Wednesday, August 29, 2012

Action movies

A boy, working at a garage, does a favour for an elderly woman, and steals her wallet. A young woman discovers she’s going to lose her factory job and physically assaults her employer in protest. In both cases the characters are followed by the camera as though in hot pursuit—the word “dogged” always comes to mind. The camera is handheld but there’s no phony, pseudo-documentary shakiness. The décors and mise en scène are unadorned as can be, the close-ups often bracingly tight and off-kilter. Yet there is a sense of masterful control to how every moment unfolds, and the result is moment-to-moment riveting. The characters always have tasks, and the stakes are high.

The boy, Igor (Jérémie Renier), has been pulled out of school to work at the garage, but his father (Olivier Gourmet) winds up pulling him out of the garage too, so that he can focus his energies on assisting him with the maintenance of illegal migrant workers, one of whom falls prey to an accident and before perishing asks Igor to make him a promise, one which breaks through the boy’s preternatural cynicism. The girl, Rosetta (Émilie Dequenne), lives with her alcoholic mother in a trailer and is desperate to improve her situation, to have a normal life, above all, a job, something she seeks with a tremendous fierceness. Her energy seems uncontainable: in a single breathless sequence, we see her confront her mother’s lover, steal the bottle he’s brought along with him, smash the bottle, get chased by the boyfriend through the trailer park, then spot a guy on a dirt bike, tackle him to the ground and start to wrestle. It’s almost an action movie.

But let me clarify: the boy and the girl are in two different movies, the first being La promesse, the second Rosetta. But these films are connected by a strict yet liberating formal, narrative and, yes, moral rigour of the highest order. These films, the first made in 1996, the second in 1999, both new on DVD and Blu-ray from the Criterion Collection, represent a genuine revelation, not only for Belgium’s fraternal filmmaking collaborators Jean-Pierre and Luc Dardenne, who had made documentaries before producing two disappointing fiction films and needed to find a new, essentially sui generis way of working, but for cinema itself: they launched a body of work both radical and humble, austere and galvanizing. Each movie begins in media res, offers no exposition, no score, nothing beyond the diegetic; each demonstrates relationships only through action, and follows its protagonist with a rough and tumble loyalty that ultimately feels like the closest thing to true, deeper love that the movies can give us. The plights of Igor and of Rosetta are indeed dire, but the last thing these films want is to wallow in pity, and the stunning lead performances do nothing to ingratiate themselves. They crackle, they plunge, they examine—they move (in both senses of the word). The Dardennes won the Palme d’Or for Rosetta and would get another for L’enfant in 2005. Perhaps they’ll win another, because, since La promesse, theirs is also one of the most consistent bodies of work in cinema, and even if you were to peg them as having a formula, the work remains fresh because there is something in that formula that cannot help but come alive every time out: a pure, durable curiosity and belief in the power and the will of the underdog.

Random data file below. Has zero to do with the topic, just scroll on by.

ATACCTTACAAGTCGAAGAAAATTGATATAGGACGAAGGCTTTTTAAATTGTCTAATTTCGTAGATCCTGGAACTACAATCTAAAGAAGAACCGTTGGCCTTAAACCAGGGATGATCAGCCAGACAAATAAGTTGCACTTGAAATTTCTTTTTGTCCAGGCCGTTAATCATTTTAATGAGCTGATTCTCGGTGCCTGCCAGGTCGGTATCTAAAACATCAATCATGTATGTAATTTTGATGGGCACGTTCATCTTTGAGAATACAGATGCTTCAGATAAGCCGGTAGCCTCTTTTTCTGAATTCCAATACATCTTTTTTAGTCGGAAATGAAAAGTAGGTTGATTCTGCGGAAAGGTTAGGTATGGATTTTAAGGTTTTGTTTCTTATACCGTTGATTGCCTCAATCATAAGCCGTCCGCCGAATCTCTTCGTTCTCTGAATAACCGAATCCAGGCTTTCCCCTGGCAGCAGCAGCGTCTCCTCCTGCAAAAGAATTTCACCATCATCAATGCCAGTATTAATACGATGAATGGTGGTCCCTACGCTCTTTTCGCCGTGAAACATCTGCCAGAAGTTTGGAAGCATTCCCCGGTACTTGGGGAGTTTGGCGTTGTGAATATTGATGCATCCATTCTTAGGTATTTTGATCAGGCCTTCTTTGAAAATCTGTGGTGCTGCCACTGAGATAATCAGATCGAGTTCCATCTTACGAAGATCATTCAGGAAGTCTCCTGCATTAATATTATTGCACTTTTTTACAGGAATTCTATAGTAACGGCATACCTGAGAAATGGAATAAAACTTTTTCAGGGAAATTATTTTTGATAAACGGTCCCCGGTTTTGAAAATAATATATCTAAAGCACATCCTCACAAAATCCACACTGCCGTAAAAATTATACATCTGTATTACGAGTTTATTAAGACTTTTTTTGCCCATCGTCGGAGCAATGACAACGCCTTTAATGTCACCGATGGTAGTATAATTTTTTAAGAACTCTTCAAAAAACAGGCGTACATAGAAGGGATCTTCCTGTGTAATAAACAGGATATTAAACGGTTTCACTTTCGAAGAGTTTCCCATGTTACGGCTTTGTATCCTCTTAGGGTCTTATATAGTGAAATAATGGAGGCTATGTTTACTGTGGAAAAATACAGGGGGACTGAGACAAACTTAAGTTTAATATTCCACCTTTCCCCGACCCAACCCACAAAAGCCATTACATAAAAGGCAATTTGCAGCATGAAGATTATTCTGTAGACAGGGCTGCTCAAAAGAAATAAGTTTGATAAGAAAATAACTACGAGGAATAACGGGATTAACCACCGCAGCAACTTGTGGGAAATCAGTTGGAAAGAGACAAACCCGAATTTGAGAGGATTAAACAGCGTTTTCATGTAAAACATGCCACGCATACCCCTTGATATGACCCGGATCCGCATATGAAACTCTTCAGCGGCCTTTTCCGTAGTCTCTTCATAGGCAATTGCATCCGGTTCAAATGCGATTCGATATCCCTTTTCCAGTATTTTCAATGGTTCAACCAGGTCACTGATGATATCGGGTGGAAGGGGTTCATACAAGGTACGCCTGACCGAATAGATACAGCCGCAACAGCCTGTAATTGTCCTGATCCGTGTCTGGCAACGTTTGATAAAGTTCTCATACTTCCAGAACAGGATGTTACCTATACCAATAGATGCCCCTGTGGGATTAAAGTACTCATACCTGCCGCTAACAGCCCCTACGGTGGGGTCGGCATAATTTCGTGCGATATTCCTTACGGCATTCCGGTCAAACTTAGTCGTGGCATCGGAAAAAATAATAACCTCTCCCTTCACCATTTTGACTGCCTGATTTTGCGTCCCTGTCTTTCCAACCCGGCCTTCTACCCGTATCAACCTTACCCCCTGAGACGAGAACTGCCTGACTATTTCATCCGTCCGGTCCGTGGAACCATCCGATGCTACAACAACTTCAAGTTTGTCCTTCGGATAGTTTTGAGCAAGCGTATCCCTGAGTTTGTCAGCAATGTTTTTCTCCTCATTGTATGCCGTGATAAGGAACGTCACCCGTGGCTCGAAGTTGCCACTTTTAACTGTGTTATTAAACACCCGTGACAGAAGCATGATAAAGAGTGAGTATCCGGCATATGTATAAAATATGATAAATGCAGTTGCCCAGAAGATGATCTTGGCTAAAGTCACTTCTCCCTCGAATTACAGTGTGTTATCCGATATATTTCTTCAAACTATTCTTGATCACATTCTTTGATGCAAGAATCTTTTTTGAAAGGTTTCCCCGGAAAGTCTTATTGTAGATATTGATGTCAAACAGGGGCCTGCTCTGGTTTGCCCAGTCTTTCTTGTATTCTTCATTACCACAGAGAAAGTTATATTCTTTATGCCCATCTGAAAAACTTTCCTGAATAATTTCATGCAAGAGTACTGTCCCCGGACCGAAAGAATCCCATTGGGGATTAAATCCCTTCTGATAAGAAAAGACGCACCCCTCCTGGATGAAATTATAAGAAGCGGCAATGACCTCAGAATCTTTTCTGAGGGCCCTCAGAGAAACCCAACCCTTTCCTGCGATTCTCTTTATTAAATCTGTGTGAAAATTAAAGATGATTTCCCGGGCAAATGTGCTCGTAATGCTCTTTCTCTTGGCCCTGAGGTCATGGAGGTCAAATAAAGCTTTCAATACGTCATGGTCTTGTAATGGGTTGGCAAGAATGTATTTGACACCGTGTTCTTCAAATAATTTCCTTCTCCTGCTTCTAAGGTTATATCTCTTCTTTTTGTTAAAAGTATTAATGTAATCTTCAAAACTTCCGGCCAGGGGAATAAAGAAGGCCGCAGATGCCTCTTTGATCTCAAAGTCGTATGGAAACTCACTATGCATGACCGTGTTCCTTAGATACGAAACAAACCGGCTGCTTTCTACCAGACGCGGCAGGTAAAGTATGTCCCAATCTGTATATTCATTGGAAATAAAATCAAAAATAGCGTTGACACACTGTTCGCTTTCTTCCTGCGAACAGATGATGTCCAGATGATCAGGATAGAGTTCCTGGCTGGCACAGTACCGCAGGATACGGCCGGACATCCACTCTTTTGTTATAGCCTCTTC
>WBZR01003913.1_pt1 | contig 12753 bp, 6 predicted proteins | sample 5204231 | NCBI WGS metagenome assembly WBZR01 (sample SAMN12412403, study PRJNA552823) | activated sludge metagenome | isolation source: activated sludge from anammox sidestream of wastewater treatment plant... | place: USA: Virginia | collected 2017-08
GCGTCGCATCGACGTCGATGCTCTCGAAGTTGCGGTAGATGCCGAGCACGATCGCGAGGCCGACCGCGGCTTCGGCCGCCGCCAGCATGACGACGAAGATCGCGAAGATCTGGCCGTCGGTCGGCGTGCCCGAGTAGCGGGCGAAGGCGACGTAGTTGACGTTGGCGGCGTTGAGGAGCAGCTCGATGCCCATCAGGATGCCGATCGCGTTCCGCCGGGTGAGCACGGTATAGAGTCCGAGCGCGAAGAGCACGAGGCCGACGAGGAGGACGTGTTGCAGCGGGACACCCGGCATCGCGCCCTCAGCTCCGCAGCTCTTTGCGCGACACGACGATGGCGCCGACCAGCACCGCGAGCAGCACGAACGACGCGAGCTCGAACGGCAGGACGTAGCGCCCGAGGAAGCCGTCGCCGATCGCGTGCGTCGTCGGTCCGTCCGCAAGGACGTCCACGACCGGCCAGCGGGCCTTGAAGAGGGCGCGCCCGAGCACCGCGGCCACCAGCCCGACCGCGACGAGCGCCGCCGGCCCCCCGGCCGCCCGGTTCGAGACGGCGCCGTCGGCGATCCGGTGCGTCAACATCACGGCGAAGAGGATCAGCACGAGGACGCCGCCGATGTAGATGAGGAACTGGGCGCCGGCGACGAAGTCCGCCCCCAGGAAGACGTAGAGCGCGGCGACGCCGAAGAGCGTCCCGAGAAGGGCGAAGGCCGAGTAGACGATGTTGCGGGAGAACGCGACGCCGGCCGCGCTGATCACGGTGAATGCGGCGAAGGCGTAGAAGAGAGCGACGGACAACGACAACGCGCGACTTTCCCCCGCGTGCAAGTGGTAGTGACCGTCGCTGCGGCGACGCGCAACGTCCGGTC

Friday, August 24, 2012

The wrong side of the law

Set in Prohibition era rural Virginia, Lawless marks the fourth feature film collaboration between director John Hillcoat and musician, writer and occasional actor Nick Cave; it’s their second collaboration with Cave in the role of scenarist. Like Hillcoat’s The Proposition, which came from an original Cave script, Lawless, adapted from Matt Bondurant’s historical novel The Wettest County in the World—itself based on Bondurant’s own family history—follows the fates of three brutish brothers pitted against corrupt authorities. But The Proposition was a western set in Hillcoat and Cave’s native Australia, and was a far more distinctive and relevant piece of revisionist genre cinema. Much of what transpires in Lawless, by contrast, is as boilerplate as its title: the fraught fraternal hierarchy, the super-evil chief villain, the female characters neatly divided into Madonna and whore—even Cave’s score sounds kinda generic. The film is disappointing; whatever you thought of Hillcoat’s previous feature, The Road, which Cave scored, you couldn’t fault it for lack of ambition or aesthetic vision. Yet I can’t call Lawless a complete failure either.

The Bondurant brothers, Forrest (Tom Hardy), Howard (Jason Clarke) and Jack (Shia LeBeouf), are hillbilly bootleggers whose business is encroached upon by outsiders, led by Chicago-based special agent Charlie Rakes (Guy Pearce), looking to get in on the profits. The story is told from Jack’s point-of-view, which is unfortunate given LeBeouf’s overworked earnestness, but Jack is indeed the one undergoing the most radical shifts in character: we see the boys as kids in an overfamiliar prologue in which wimpy little Jack can’t work up the gumption to kill a hog, something his stoic elder brothers do without hesitation. Forrest is the most enigmatic character; at a young age he claimed he and his brothers were immortal, and Forrest Bondurant’s uncanny real-life biography, peppered with a series of injuries that most of us would never survive, feels like the best reason to tell this story in the first place. I wish it was more about Forrest and his strange life, and that Hardy was more central to the film since he also gives what is by far the most compelling performance.